This is a new weekly column from Leitch. It has words, and pictures. It's called Ten Humans Of The Week. It might or might not work. But here it is.
Today's piece of fun, courtesy of The Awl (more on that site in a bit) and The Atlantic Monthly ... it turns out that there's one more great reason to make fun of Yankees fans: They have a more difficult time sustaining an erection than you do.
And it's not their fault! It's all the secondhand smoke! (Or something.)
There's no way that ED cases are five times higher among Yankees fans than the general public, but baseball's aging population combined with the stress and smoking factors inherent to New York might make it especially prevalent among its home fans. With that in mind, maybe Levitra et al should spend a little more on stadium sponsoring and less on commercial ads, if only to give life to the "Earth Dissection" fib.
I have to say, of all the potential insults that could come down at Fenway Park this weekend — and there are so, so many — the HARD STATISTICAL EVIDENCE that Yankees fans have a hard time keeping boners would have to be pretty high up the list. Here is what I encourage The Atlantic Monthly to do: I want a power poll. (So to speak.) I want to know, based on the factors they're looking at here, which sports team's fans can keep their erections, and which can't.
I work from certain basic assumptions:
*** Redskins fans' penises are painted and dressed like elderly women.
*** Cleveland fans keep erections until they very, very end ... and then lose them.
*** Philadelphia fans boo their own penis even when it's working.
*** Detroit fans' penises are rotting and decrepit ... but they're still proud of them.
*** Packers fans' penises have ... you know, I was going to make a cheese joke here but changed my mind.
*** Oakland and San Francisco are equally proficient at keeping erections.
*** Mets fans are better than Yankees fans.
*** White Sox fans are better than Cubs fans.
*** Cardinals fans are better than Cubs fans.
*** Everyone's better than Cubs fans.
Come on! Play along! It's fun!
Alex Balk. In the wake of whatever the heck happened on Deadspin this weekend — to touch on it as briefly as possible, Moe rules — I thought back to the last time we had a former Gawker editor running the site here. Yep, the great Alex Balk, who famously introduced himself with "Okay, listen up, douchebags: I don't like you and you don't like me," who was equally amusing and treated just about as well. Alas. It happens. Anyway, a couple of years removed from Gawker and a few months removed from Radar, Balk is back, with the also-awesome Choire Sicha, at The Awl, which is smart and mean and goofy and everything you might want from a blog. I'm trying to talk them into letting me write about Woody Allen. No luck so far.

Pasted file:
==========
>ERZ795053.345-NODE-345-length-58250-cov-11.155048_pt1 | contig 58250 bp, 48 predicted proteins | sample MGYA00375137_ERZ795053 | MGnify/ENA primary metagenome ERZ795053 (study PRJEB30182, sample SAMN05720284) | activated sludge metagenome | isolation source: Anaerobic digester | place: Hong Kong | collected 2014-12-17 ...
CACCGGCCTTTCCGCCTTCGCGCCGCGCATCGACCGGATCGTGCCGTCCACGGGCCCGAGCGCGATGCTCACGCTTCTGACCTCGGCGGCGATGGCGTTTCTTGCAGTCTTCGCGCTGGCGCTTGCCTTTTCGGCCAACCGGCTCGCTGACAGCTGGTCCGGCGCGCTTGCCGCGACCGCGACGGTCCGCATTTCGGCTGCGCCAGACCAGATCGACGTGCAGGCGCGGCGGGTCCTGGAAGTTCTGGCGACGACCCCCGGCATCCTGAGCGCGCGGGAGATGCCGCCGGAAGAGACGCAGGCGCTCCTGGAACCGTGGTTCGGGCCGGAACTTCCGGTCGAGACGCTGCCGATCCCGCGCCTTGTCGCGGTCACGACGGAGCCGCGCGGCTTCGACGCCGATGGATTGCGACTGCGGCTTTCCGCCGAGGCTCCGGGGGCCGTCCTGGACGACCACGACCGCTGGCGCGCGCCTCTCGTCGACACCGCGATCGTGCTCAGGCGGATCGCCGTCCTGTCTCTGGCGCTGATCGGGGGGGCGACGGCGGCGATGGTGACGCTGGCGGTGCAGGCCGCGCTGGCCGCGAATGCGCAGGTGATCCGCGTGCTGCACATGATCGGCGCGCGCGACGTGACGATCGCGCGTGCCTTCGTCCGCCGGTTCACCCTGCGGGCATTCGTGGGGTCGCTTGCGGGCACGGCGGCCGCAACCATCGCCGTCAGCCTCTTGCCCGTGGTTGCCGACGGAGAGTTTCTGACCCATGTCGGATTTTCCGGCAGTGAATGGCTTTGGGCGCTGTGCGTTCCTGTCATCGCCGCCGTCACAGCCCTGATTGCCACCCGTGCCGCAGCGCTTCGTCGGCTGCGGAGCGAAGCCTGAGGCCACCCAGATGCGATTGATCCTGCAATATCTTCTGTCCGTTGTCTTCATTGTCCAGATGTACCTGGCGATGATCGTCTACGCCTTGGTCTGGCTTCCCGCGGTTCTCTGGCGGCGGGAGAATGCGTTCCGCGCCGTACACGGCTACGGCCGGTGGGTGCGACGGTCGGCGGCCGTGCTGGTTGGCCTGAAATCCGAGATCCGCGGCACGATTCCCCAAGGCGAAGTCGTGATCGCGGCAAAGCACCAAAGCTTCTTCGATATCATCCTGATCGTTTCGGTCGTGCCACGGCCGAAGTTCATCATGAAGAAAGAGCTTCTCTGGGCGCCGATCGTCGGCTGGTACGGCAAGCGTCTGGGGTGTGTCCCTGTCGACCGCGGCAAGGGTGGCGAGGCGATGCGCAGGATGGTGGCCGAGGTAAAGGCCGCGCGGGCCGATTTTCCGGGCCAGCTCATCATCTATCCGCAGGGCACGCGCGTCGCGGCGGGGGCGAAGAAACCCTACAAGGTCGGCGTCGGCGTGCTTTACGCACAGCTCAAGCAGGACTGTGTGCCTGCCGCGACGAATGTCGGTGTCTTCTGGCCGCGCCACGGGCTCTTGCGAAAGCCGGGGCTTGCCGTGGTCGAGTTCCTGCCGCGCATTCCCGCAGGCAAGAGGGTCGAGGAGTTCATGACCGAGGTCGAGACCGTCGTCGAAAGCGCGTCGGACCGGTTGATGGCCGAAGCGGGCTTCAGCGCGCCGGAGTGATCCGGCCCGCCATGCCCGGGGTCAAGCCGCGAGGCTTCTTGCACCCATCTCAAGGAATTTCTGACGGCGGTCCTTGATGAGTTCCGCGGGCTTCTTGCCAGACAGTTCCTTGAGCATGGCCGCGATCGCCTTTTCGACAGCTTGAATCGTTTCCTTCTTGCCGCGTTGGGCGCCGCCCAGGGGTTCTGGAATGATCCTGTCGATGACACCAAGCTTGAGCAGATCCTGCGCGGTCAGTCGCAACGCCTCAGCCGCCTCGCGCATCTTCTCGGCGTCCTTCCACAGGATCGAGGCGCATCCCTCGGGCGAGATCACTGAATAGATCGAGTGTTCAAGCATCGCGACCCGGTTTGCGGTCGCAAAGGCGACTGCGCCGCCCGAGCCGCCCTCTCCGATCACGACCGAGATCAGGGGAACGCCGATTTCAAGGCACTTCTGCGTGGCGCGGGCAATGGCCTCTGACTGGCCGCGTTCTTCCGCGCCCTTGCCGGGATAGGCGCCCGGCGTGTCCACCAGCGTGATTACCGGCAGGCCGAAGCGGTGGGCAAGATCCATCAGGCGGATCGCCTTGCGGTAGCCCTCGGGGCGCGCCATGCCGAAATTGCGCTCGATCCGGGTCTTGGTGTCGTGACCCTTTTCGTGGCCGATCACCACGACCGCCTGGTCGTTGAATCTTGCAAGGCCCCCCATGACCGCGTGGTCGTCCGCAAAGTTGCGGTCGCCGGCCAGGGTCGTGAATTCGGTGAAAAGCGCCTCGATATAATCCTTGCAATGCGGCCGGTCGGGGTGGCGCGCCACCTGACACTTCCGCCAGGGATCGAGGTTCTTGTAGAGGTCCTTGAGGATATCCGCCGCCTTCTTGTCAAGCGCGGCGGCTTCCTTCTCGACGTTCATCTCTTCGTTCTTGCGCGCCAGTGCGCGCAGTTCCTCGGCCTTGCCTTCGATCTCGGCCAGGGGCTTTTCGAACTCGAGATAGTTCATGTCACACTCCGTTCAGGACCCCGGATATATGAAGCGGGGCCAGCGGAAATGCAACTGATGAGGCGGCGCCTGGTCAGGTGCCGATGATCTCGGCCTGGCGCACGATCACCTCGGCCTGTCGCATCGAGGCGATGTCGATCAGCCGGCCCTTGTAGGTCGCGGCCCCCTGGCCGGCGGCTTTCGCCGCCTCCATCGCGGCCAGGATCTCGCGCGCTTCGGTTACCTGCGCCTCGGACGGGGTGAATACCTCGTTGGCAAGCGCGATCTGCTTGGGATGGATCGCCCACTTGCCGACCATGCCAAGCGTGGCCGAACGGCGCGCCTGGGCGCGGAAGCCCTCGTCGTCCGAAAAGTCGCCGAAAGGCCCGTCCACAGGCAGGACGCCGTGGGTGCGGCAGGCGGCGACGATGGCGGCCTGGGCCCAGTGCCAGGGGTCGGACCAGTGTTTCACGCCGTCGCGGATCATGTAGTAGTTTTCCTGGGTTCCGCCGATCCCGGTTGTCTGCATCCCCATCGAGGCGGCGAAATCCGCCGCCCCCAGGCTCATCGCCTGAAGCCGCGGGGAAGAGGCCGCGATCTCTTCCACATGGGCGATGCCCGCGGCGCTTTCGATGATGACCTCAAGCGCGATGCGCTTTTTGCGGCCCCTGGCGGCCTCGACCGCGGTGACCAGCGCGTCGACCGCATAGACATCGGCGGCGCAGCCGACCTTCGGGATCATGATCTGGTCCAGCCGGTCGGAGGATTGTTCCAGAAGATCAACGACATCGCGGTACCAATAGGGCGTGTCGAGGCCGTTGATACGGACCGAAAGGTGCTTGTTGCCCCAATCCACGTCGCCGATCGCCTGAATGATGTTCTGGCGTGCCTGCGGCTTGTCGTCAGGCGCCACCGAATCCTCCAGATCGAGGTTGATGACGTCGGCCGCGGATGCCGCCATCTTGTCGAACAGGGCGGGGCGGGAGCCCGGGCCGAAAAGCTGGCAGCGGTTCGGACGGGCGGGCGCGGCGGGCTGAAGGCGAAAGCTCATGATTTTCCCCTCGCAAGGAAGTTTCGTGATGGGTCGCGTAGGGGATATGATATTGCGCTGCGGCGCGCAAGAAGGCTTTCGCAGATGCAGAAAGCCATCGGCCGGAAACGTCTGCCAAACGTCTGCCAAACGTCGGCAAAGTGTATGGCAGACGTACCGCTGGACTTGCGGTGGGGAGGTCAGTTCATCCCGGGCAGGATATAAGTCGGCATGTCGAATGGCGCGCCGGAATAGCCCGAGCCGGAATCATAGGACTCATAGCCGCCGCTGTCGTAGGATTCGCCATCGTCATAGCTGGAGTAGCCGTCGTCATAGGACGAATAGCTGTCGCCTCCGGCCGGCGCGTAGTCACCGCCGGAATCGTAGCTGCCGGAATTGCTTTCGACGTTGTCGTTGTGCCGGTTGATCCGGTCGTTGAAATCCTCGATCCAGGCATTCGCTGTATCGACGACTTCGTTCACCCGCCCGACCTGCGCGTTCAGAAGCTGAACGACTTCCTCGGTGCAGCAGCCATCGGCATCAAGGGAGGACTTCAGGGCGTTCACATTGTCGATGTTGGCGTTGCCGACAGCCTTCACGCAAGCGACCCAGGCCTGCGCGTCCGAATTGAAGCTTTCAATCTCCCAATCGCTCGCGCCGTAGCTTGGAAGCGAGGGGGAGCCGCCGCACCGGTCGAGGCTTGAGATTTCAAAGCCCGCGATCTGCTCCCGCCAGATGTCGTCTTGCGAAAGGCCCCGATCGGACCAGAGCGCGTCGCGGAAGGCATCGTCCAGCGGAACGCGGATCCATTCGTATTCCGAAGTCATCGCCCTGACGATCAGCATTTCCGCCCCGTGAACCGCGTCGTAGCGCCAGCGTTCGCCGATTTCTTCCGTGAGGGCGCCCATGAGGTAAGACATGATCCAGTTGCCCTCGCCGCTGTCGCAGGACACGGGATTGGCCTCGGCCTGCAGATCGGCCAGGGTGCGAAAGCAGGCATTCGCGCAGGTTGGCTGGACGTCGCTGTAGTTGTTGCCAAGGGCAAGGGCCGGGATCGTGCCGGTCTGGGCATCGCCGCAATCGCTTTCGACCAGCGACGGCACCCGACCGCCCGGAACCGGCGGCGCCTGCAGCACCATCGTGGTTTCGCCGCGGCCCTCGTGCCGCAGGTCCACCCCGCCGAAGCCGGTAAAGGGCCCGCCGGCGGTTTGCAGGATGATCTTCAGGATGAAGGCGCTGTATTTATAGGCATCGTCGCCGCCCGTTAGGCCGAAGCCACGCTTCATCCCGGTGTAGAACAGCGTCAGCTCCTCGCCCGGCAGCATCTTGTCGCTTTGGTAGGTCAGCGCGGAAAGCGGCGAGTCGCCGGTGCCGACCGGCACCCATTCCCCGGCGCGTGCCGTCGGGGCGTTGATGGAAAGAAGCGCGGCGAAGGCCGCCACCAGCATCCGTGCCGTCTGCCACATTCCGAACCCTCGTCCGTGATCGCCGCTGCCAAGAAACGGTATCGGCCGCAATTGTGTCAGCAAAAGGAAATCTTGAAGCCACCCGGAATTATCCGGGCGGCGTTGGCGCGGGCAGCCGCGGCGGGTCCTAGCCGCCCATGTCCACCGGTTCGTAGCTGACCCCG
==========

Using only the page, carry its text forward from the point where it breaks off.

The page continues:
Dave Cullen. Up for some light beach reading? Tired of busting out that dogeared copy of The Lovely Bones and concerned you might not get iPhone service out there in Montauk? Of course you are! Worry not! Dave Cullen's Columbine, which I wrote about for the magazine this week, isn't exactly a pick-me-up — I know, shocking, right? — but it is a pretty amazing book, riveting and terrifying. Call me crazy, but that sounds like a perfect beach book to me. Why do we insist our beach books be mindless fluff? If you're too disturbed by something you're reading, put it down and just lie around doing nothing: You're on the beach! Sure beats reading in a cold dark room. (Note: I am assuming, speciously, that people still read books. Sorry.)
Trey Hillman. Whatever your thoughts about the Royals, you have to envy the denizens of Kansas City — home of a great jazz museum and a Negro Leagues baseball museum! — because, for whatever reason, they have more outstanding baseball writers than just about any city in the country. (I'd put St. Louis in second place, so, yeah, go Missouri!) This is not necessarily good news for the Royals, though. While the rest of the country is all, "Whoa, the Royals are in first place, their manager must be a genius!" the loyal scribes of KC town know better, and know better in hilarious ways. To quote three favorites:
Rob Neyer: "[Kyle Farnsworth] threw Thome a fastball down the middle, he did. Gave up a long, three-run, (eventually) game-losing home run, he also did. And Royals manager Trey Hillman? He sat on his hands and watched it happen. That's what he did."
Rany Jazayerli: "Hillman is getting no slack with me this year. He cost us this game, plain and simple. He cost us a two-game swing in the standings with a divisional rival. The odds that the outcome of this game – the outcome of Hillman's decision – keeps the Royals out of the postseason are something like 1%. Think about that: it's still Opening Day, and there's a one-in-a-hundred shot that the Royals just blew the division."
Joe Posnanski: "I think it's fair to say that Trey has not yet figured out how he will use the bullpen - and that's probably not a good thing since, as far as I can tell, these games count in the standings."
John Madden: Rather than come up with yet another remembrance of John Madden — who, first off, isn't actually dead, and second, I've already done that — I thought I would reflect on his career in the most useful way possible: A grand history of his video game. (Remember, he was the one who insisted it be 11-on-11 in the first place.) By the end, you couldn't tell the difference between video Madden and real Madden, which is why he should be on the game forever, in the same way Bob Sheppard should announce hitters forever at Yankee Stadium, even after he has died. This wouldn't be that hard, right? Just get every popular announcer in the world right now — and there have to be some, right? — say every name in the phone book, making sure all future generations are covered. Hell, they make enough money.